The State Senate today overwhelmingly approved legislation sponsored by Senator John C. Rafferty, Jr. (R-44) that would help to save lives by providing tougher sanctions for dangerous repeat DUI offenders. Senator Rafferty chairs the Senate Transportation Committee and has been leading efforts to improve Pennsylvania’s inadequate DUI laws.
Senate Bill 961 creates the first-ever felony DUI in Pennsylvania for a person convicted of their third DUI with a BAC of .16 or higher and all persons convicted of their fourth DUI. This bill would also increase the grading and mandatory incarceration for a person who unintentionally causes the death of another person as a result of a second or subsequent DUI violation.
“Pennsylvania currently does not impose a felony grading for a DUI no matter how many DUI offenses a person commits, which is just wrong. We correct this shortfall in Senate Bill 961,” said Rafferty. “We have also been concerned that the penalty for killing someone while DUI does not increase if you have previously been convicted of a DUI. When you go through our criminal system for a DUI, then you should know the gravity of your wrongdoing. If you are drunk, get behind the wheel again and kill someone, you are more liable and you will be held more accountable.”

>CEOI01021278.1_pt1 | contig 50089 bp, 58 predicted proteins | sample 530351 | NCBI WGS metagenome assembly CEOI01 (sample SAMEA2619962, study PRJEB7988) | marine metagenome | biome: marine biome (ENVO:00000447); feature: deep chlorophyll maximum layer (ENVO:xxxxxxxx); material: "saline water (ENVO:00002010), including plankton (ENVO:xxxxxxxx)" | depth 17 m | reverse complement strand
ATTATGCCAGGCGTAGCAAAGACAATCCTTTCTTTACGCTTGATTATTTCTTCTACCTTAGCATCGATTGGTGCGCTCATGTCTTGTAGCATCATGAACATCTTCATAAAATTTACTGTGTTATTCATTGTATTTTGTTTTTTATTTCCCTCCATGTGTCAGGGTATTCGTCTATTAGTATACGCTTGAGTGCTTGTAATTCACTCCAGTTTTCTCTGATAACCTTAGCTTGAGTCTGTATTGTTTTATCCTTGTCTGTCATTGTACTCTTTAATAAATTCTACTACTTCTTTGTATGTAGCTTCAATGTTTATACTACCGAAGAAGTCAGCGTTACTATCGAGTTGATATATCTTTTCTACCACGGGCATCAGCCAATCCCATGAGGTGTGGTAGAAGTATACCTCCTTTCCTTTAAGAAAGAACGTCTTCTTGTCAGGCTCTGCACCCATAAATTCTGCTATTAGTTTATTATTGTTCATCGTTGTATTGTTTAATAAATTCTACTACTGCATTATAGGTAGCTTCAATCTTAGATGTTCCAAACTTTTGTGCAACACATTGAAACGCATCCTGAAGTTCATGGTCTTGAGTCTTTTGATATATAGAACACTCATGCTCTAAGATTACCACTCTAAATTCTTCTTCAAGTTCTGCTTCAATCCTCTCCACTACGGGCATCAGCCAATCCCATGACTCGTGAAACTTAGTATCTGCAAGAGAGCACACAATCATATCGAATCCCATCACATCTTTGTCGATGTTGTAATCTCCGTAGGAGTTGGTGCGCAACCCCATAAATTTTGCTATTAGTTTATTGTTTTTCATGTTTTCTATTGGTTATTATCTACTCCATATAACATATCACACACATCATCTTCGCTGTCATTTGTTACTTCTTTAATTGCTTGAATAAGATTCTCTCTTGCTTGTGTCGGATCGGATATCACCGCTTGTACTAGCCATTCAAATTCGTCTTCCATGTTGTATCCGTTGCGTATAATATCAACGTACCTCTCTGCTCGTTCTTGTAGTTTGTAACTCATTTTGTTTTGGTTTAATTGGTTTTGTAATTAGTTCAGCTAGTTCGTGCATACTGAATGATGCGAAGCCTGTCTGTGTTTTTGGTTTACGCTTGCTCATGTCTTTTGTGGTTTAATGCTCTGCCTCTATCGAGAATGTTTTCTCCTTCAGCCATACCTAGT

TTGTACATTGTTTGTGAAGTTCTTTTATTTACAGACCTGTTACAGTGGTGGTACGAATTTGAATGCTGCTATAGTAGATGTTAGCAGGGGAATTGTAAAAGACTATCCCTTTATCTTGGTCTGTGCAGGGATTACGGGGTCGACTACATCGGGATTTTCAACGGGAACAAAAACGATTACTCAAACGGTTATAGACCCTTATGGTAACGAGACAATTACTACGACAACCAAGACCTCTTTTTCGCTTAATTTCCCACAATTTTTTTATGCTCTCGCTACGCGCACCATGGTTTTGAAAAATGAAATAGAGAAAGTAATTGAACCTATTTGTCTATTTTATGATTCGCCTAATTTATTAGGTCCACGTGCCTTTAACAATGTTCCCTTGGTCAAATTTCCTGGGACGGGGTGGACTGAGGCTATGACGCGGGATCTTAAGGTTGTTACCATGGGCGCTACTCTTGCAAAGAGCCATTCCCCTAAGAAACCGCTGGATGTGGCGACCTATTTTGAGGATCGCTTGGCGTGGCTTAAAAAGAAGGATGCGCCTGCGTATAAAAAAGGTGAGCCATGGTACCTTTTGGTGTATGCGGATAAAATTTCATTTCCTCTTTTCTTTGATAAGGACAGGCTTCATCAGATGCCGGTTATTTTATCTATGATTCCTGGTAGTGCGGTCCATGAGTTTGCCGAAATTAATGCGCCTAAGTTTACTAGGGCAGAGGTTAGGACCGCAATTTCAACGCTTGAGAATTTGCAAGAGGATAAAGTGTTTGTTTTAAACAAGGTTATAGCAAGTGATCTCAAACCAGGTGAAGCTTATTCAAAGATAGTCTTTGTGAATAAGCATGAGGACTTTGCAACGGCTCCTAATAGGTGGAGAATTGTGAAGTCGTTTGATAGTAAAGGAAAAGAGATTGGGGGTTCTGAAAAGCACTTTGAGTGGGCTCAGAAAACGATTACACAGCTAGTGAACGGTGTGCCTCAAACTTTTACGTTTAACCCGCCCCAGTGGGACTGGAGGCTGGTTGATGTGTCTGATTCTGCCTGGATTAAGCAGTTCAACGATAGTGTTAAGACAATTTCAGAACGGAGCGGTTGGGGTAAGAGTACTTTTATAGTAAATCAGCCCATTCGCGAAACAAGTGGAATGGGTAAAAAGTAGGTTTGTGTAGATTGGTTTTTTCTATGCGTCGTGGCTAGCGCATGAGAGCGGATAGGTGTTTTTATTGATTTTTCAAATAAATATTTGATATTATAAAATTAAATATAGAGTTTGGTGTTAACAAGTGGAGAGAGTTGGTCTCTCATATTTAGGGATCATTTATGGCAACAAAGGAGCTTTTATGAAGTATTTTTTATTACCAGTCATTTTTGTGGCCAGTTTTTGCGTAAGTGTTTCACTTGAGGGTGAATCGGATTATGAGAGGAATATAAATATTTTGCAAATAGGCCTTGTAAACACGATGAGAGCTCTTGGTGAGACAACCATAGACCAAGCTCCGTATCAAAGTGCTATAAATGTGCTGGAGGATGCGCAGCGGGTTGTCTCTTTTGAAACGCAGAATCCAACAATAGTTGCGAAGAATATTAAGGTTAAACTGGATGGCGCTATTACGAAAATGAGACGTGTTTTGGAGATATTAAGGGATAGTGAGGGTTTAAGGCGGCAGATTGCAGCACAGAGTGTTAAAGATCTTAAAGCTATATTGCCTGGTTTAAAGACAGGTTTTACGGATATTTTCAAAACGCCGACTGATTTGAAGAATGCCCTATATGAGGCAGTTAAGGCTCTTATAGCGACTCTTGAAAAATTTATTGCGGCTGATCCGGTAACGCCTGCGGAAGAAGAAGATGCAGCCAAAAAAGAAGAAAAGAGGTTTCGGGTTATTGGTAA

He noted that there were 10,256 alcohol-related crashes and 297 alcohol-related fatalities in Pennsylvania in 2016. He underscored every driver and passenger on our roadways should have the assurance that they will make it home to their loved ones every day without being jeopardized by these dangerous repeat DUI offenders.
“We must send a stronger message to these dangerous repeat DUI offenders who pose a threat to the safety of our Commonwealth because of their unchanged, careless actions,” affirmed Rafferty.
Altogether, the bill makes a number of changes to our existing DUI laws, including:
- Creating the first-ever felony DUI for a person convicted of their third DUI with a BAC of .16 or higher, refusal to breath or chemical testing, and drugged driving as well as all persons convicted of their fourth DUI.
- Increasing the minimum term of imprisonment for a person who unintentionally causes the death of another person while intoxicated. The minimum sentence would increase from three years to five years if the person has a prior DUI, and from three years to seven years if the offender has two or more prior DUIs.
- Establishing increased penalties for repeat offenders who are not properly licensed or under suspension. The current penalty is a fine of $500 and imprisonment of 60 to 90 days. The legislation would increase this penalty on a second offense to a fine of $1,000 and imprisonment of at least 90 days. A third or subsequent offense would result in a fine of $2,500 and at least six months in jail.
- Prohibiting the adult driver required to accompany a person driving on a learners permit from being impaired to a degree that they endanger themselves or others.
Senate Bill 961 was sent to the House of Representatives for consideration.